This is not a self help book. Nor does it claim to be. And I loved it for that very reason.
Master Your Craft: Strategies for Designing, Making, and Selling Artisan Work by Tien Chiu does exactly what the title states, it gives you strategies. I am the kind of student who likes loose guidelines to work within. Give me a general idea of what I should work towards, and I will work very hard to get there. I even stated in my Instagram post about this book that I wished I had this when I was in college.
Most of this book is geared towards the actual creation of your work. Chiu’s strategies include how to look for and find inspiration in your every day surroundings. She speaks on the creative cycle and how it is not a linear course of action. I am very guilty of saying to myself “I know what I want to make- so I’m just going to do it.” Inevitably, I dive into a project without properly setting myself up for success. The new idea fails, and I feel defeated. Her idea of breaking a large goal up into attainable steps is great. Something my husband always reminds me of is that “Picasso mastered realism before he began creating in the abstract“.
Something that I really enjoyed about this book was it’s very positive approach to difficulties creatives face. Some of these issues are creators block, fear of copying other’s work, and pushing your limits. Chiu’s voice is not the only one sharing these positive perspectives on a craft practice. There are interview excerpts throughout the entire text from artisans such as Jane Dunnewold (surface design artist), Mea Rhee (potter), Tim McCreight (jeweler), and many others.
It was so nice to see a craft book that was dominated primarily by textile artisans. Many creative books about craft business and craft theory in the past have focused on ceramics, wood, jewelry, and glass leaving textiles pretty low on the proverbial totem pole. It was so refreshing to see the number of textile artisans out number the other crafts. It makes me feel better represented in my craft community and that what I make will make a difference in the grand scheme of the craft theory world.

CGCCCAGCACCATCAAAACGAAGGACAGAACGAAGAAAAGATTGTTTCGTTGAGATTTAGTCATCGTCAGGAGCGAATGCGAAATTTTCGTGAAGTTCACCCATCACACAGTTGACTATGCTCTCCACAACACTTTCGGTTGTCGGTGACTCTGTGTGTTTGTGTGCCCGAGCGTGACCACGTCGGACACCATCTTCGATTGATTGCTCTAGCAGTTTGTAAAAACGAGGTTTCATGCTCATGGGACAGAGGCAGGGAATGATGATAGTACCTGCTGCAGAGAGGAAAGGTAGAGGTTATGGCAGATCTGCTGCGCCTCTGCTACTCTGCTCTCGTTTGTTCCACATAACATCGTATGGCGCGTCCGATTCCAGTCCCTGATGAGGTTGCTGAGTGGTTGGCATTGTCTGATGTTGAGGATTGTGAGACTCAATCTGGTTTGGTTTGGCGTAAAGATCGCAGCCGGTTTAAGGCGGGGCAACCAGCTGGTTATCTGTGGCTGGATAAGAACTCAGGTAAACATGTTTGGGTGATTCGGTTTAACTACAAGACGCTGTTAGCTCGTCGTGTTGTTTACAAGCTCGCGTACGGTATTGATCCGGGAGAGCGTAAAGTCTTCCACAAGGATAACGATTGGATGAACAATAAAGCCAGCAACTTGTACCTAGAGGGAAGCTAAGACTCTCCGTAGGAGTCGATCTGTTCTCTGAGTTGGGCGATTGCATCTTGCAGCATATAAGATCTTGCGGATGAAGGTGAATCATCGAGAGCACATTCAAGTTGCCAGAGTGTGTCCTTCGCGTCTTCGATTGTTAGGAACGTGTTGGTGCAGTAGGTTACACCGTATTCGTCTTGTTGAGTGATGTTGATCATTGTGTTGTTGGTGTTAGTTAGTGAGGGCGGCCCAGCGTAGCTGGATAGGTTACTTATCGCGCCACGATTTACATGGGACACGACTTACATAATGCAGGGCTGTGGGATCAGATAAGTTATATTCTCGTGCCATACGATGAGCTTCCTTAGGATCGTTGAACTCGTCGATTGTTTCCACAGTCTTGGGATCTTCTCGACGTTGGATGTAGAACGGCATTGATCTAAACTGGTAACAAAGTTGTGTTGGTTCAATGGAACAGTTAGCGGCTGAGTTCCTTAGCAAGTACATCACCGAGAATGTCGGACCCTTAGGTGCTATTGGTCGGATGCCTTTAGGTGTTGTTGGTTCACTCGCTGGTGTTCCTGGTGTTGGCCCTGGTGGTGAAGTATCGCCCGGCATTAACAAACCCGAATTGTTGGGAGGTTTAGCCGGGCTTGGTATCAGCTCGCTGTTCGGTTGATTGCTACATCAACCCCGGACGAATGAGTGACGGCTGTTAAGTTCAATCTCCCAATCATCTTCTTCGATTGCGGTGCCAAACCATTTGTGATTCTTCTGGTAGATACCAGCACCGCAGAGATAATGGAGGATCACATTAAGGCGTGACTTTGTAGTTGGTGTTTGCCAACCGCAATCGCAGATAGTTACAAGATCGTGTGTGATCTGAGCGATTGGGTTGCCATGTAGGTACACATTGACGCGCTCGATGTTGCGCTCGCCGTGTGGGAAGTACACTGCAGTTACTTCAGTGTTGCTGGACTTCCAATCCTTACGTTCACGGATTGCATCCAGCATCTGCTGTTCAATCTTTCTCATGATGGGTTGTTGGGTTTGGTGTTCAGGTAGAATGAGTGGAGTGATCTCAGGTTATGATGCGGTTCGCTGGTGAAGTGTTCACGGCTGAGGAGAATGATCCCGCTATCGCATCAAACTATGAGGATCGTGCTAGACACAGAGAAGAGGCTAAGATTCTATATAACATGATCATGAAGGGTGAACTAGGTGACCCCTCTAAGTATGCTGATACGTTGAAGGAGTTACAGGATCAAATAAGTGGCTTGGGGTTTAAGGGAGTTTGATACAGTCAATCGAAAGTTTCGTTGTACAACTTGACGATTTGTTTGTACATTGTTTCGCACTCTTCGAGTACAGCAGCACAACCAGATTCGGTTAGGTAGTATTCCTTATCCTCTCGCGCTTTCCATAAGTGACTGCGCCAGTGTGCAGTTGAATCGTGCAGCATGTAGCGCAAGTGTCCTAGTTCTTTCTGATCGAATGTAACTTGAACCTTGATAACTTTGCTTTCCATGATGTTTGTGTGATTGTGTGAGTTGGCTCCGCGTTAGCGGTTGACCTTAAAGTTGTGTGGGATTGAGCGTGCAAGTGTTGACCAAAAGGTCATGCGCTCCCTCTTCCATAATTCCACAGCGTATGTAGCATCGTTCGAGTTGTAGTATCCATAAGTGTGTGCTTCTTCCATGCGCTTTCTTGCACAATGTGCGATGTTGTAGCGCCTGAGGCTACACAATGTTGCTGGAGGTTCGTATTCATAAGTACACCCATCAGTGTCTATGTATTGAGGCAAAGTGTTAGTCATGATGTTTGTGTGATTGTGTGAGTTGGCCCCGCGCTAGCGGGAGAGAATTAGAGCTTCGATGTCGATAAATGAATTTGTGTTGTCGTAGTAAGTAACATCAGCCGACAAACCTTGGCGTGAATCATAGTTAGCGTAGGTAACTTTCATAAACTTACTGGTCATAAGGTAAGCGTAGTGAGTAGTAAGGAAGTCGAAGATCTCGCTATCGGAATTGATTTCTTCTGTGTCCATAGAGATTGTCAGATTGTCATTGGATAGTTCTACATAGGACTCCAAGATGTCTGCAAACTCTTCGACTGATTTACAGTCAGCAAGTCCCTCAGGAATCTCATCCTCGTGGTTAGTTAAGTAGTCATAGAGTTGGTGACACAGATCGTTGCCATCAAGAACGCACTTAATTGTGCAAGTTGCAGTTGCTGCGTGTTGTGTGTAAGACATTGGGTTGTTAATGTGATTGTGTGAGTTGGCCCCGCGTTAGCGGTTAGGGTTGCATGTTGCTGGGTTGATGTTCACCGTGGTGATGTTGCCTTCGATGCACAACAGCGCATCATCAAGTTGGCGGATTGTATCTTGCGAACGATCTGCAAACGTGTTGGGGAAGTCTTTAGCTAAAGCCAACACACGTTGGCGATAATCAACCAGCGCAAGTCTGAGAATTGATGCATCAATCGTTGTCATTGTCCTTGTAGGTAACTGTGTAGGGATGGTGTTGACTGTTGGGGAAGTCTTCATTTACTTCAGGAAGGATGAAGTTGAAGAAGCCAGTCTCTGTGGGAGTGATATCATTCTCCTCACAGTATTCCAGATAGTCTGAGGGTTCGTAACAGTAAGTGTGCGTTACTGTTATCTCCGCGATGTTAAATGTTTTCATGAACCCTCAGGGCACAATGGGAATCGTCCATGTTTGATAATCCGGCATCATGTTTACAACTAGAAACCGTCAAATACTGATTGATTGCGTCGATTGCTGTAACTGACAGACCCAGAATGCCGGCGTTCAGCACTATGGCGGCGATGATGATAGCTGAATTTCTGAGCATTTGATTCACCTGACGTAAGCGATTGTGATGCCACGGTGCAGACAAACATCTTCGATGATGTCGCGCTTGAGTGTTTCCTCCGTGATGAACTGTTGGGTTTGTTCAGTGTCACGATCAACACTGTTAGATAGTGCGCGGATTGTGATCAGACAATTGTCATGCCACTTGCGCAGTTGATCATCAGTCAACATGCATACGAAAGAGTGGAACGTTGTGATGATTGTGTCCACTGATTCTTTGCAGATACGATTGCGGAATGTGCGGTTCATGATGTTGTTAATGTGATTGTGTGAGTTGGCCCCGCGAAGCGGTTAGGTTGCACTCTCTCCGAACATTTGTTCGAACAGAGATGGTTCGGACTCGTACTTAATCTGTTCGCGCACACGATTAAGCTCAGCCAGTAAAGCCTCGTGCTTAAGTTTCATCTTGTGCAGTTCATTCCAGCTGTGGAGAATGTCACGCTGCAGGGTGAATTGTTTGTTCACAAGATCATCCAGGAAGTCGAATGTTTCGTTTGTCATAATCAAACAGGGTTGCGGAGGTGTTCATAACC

About the Book
In the beginning, the layout of the book with the insertion of quotes frequently breaking up the text, was a little distracting. I expected it to be more straight forward. The more I read, the more I realized that it was meant to be read more like a conversation. After I made this realization, the book was more enjoyable for me to read. It was like sitting around with my craft friends and talking about our perspectives about creating.
A small section of the book focused on selling artisan work. When I was reading, the longer Chiu talked about design and finding creativity, the more I worried that the selling section would leave me wanting for more. Although the section was small, it packed a wollop. Like much of the book, the questions were directed at the reader to help them come to their own conclusions about what type of craft they do and how they want to sell their work. I really liked this because the business of craft is not one size fits all. There is not one correct way of selling what you make (or if you even have to sell your work at all!) She does speak on some nitty gritty pricing ideas and photography, but generally the reader is left to decide for themselves what is going to be best for their practice.
Reading this book made me evaluate how I want my studio to operate. Right now, my business is just starting, and I already see way too many paths it can go down. I am going to start utilizing some of the small strategies in this book to help me not only break out of my comfort zone design wise, but to make my business more profitable and more importantly, enjoyable.
I recommend this book to everybody who makes. Many crafts people work in their studio solo. In my experience, it is hard to separate myself from my work to give an objective opinion. I am lucky that I have a partner who has a strong understanding of design. For people not so lucky to have a creative partner, I feel that this book might be a way to help train yourself to think about craft objectively.
Chiu also addresses the infamous phrase “finding your voice“. This is a very current and very real situation that I am in. I am trying to find my voice in a sea of different avenues of weaving. It makes me a little frustrated at times because I feel like I am stagnant in my own creative growth. This book helped me to recognize that my growth isn’t stagnant, I just have to take more realistic chunks out of the creative pie.
In the end, I would read this book again, in conjunction with Art & Fear: Observations on the Perils (and Rewards) of Artmaking by David Bayles & Ted Orland. I have big ideas and I am often afraid to tackle them. These two books together are helping me find the courage to start chiseling away at the mountain of potential. And I hope that you take a chance on yourself and read them too.
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